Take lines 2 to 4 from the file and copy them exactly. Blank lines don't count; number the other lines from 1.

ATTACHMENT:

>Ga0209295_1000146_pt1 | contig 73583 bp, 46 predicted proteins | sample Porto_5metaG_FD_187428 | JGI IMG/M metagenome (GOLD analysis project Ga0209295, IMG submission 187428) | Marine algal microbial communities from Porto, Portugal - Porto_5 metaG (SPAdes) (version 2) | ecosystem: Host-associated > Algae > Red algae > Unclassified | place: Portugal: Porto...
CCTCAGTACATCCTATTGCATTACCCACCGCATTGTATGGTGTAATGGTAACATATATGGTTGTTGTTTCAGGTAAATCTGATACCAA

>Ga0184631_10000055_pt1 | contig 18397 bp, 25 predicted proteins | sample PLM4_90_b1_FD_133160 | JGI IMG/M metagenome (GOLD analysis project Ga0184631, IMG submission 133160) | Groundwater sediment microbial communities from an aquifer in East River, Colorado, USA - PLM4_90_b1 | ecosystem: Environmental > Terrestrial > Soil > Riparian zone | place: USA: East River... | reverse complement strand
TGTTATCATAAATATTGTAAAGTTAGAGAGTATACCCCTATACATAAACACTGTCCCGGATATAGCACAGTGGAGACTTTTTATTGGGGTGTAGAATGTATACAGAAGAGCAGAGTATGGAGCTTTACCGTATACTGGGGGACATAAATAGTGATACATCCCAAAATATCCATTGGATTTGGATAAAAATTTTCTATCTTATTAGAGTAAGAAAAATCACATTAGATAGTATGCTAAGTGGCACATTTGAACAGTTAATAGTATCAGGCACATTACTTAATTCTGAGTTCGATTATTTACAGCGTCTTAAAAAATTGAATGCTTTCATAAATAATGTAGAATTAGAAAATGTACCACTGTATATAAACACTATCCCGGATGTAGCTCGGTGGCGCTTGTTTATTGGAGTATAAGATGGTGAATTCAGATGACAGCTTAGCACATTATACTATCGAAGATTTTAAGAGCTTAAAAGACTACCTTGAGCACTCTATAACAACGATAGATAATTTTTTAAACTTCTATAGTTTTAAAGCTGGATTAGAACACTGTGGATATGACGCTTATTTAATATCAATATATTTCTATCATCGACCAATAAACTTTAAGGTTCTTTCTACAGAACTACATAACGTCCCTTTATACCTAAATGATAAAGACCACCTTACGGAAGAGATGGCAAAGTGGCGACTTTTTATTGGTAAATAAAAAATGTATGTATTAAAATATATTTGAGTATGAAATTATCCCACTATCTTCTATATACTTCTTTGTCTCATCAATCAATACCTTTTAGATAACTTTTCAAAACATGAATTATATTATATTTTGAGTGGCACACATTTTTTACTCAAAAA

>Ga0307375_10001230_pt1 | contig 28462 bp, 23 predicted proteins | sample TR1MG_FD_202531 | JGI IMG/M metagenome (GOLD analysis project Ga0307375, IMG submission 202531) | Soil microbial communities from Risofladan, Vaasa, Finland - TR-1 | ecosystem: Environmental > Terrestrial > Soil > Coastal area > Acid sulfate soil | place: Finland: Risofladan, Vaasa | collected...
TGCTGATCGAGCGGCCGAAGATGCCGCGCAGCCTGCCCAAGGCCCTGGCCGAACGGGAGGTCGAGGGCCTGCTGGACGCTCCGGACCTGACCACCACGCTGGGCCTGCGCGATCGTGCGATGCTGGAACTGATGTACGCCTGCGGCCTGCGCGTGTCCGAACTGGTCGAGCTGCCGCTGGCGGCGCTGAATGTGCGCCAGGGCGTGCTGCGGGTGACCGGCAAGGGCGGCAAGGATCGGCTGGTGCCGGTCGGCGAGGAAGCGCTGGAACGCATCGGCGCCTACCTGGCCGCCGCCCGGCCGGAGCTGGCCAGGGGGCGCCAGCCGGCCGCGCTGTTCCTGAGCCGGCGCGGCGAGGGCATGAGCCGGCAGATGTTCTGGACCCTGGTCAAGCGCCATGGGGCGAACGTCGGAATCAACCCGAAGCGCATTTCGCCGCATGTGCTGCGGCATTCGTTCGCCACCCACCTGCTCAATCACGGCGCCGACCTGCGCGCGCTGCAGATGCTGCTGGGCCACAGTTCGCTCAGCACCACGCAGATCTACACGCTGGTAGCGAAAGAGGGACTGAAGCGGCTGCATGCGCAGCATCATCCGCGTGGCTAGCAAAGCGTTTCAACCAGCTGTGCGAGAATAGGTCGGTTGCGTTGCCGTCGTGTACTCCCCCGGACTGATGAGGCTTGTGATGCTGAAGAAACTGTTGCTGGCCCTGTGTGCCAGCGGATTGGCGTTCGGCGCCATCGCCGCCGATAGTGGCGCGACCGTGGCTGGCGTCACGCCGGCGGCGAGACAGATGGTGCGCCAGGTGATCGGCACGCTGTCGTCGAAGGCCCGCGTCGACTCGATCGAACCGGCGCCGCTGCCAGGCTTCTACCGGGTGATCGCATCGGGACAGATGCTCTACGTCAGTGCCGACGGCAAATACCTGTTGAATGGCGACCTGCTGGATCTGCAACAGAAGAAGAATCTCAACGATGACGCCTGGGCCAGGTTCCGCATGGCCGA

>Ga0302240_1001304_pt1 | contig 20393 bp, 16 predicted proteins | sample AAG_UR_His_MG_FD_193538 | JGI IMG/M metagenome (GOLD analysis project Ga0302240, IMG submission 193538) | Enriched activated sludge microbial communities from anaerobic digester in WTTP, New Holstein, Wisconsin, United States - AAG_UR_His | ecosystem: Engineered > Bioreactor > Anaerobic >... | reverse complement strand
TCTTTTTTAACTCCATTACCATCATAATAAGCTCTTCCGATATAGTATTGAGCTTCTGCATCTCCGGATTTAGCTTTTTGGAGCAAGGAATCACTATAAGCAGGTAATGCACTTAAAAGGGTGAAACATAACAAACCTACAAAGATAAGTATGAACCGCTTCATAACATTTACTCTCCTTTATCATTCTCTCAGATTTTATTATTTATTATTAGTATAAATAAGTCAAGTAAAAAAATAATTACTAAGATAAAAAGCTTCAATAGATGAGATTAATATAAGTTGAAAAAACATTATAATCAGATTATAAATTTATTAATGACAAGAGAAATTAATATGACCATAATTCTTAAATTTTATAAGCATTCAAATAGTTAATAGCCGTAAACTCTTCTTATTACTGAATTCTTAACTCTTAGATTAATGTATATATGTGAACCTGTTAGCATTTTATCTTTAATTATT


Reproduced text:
CCTCAGTACATCCTATTGCATTACCCACCGCATTGTATGGTGTAATGGTAACATATATGGTTGTTGTTTCAGGTAAATCTGATACCAA

>Ga0184631_10000055_pt1 | contig 18397 bp, 25 predicted proteins | sample PLM4_90_b1_FD_133160 | JGI IMG/M metagenome (GOLD analysis project Ga0184631, IMG submission 133160) | Groundwater sediment microbial communities from an aquifer in East River, Colorado, USA - PLM4_90_b1 | ecosystem: Environmental > Terrestrial > Soil > Riparian zone | place: USA: East River... | reverse complement strand
TGTTATCATAAATATTGTAAAGTTAGAGAGTATACCCCTATACATAAACACTGTCCCGGATATAGCACAGTGGAGACTTTTTATTGGGGTGTAGAATGTATACAGAAGAGCAGAGTATGGAGCTTTACCGTATACTGGGGGACATAAATAGTGATACATCCCAAAATATCCATTGGATTTGGATAAAAATTTTCTATCTTATTAGAGTAAGAAAAATCACATTAGATAGTATGCTAAGTGGCACATTTGAACAGTTAATAGTATCAGGCACATTACTTAATTCTGAGTTCGATTATTTACAGCGTCTTAAAAAATTGAATGCTTTCATAAATAATGTAGAATTAGAAAATGTACCACTGTATATAAACACTATCCCGGATGTAGCTCGGTGGCGCTTGTTTATTGGAGTATAAGATGGTGAATTCAGATGACAGCTTAGCACATTATACTATCGAAGATTTTAAGAGCTTAAAAGACTACCTTGAGCACTCTATAACAACGATAGATAATTTTTTAAACTTCTATAGTTTTAAAGCTGGATTAGAACACTGTGGATATGACGCTTATTTAATATCAATATATTTCTATCATCGACCAATAAACTTTAAGGTTCTTTCTACAGAACTACATAACGTCCCTTTATACCTAAATGATAAAGACCACCTTACGGAAGAGATGGCAAAGTGGCGACTTTTTATTGGTAAATAAAAAATGTATGTATTAAAATATATTTGAGTATGAAATTATCCCACTATCTTCTATATACTTCTTTGTCTCATCAATCAATACCTTTTAGATAACTTTTCAAAACATGAATTATATTATATTTTGAGTGGCACACATTTTTTACTCAAAAA